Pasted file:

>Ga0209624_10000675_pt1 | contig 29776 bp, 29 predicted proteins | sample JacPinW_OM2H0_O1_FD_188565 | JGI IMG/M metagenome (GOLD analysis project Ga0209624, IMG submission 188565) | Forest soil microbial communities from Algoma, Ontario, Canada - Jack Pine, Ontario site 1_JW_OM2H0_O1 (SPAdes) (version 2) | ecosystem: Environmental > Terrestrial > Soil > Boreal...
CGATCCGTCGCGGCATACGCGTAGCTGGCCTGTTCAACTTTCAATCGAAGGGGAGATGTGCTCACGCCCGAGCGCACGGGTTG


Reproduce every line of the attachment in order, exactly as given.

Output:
>Ga0209624_10000675_pt1 | contig 29776 bp, 29 predicted proteins | sample JacPinW_OM2H0_O1_FD_188565 | JGI IMG/M metagenome (GOLD analysis project Ga0209624, IMG submission 188565) | Forest soil microbial communities from Algoma, Ontario, Canada - Jack Pine, Ontario site 1_JW_OM2H0_O1 (SPAdes) (version 2) | ecosystem: Environmental > Terrestrial > Soil > Boreal...
CGATCCGTCGCGGCATACGCGTAGCTGGCCTGTTCAACTTTCAATCGAAGGGGAGATGTGCTCACGCCCGAGCGCACGGGTTG